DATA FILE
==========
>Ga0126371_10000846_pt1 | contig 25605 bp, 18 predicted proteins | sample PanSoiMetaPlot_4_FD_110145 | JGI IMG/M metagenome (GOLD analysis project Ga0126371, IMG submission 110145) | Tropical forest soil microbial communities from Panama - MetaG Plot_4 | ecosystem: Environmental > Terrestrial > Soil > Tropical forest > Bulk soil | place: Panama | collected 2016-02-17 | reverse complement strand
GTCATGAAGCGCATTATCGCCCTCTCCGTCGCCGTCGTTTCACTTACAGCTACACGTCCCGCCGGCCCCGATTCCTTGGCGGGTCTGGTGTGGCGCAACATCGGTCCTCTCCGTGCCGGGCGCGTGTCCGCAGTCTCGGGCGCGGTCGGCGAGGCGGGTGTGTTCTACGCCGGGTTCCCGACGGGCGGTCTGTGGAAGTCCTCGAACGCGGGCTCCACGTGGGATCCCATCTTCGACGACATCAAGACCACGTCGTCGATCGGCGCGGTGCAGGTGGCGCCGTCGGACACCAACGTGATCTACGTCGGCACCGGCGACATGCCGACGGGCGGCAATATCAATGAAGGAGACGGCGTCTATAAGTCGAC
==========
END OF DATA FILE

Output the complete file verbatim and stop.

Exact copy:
>Ga0126371_10000846_pt1 | contig 25605 bp, 18 predicted proteins | sample PanSoiMetaPlot_4_FD_110145 | JGI IMG/M metagenome (GOLD analysis project Ga0126371, IMG submission 110145) | Tropical forest soil microbial communities from Panama - MetaG Plot_4 | ecosystem: Environmental > Terrestrial > Soil > Tropical forest > Bulk soil | place: Panama | collected 2016-02-17 | reverse complement strand
GTCATGAAGCGCATTATCGCCCTCTCCGTCGCCGTCGTTTCACTTACAGCTACACGTCCCGCCGGCCCCGATTCCTTGGCGGGTCTGGTGTGGCGCAACATCGGTCCTCTCCGTGCCGGGCGCGTGTCCGCAGTCTCGGGCGCGGTCGGCGAGGCGGGTGTGTTCTACGCCGGGTTCCCGACGGGCGGTCTGTGGAAGTCCTCGAACGCGGGCTCCACGTGGGATCCCATCTTCGACGACATCAAGACCACGTCGTCGATCGGCGCGGTGCAGGTGGCGCCGTCGGACACCAACGTGATCTACGTCGGCACCGGCGACATGCCGACGGGCGGCAATATCAATGAAGGAGACGGCGTCTATAAGTCGAC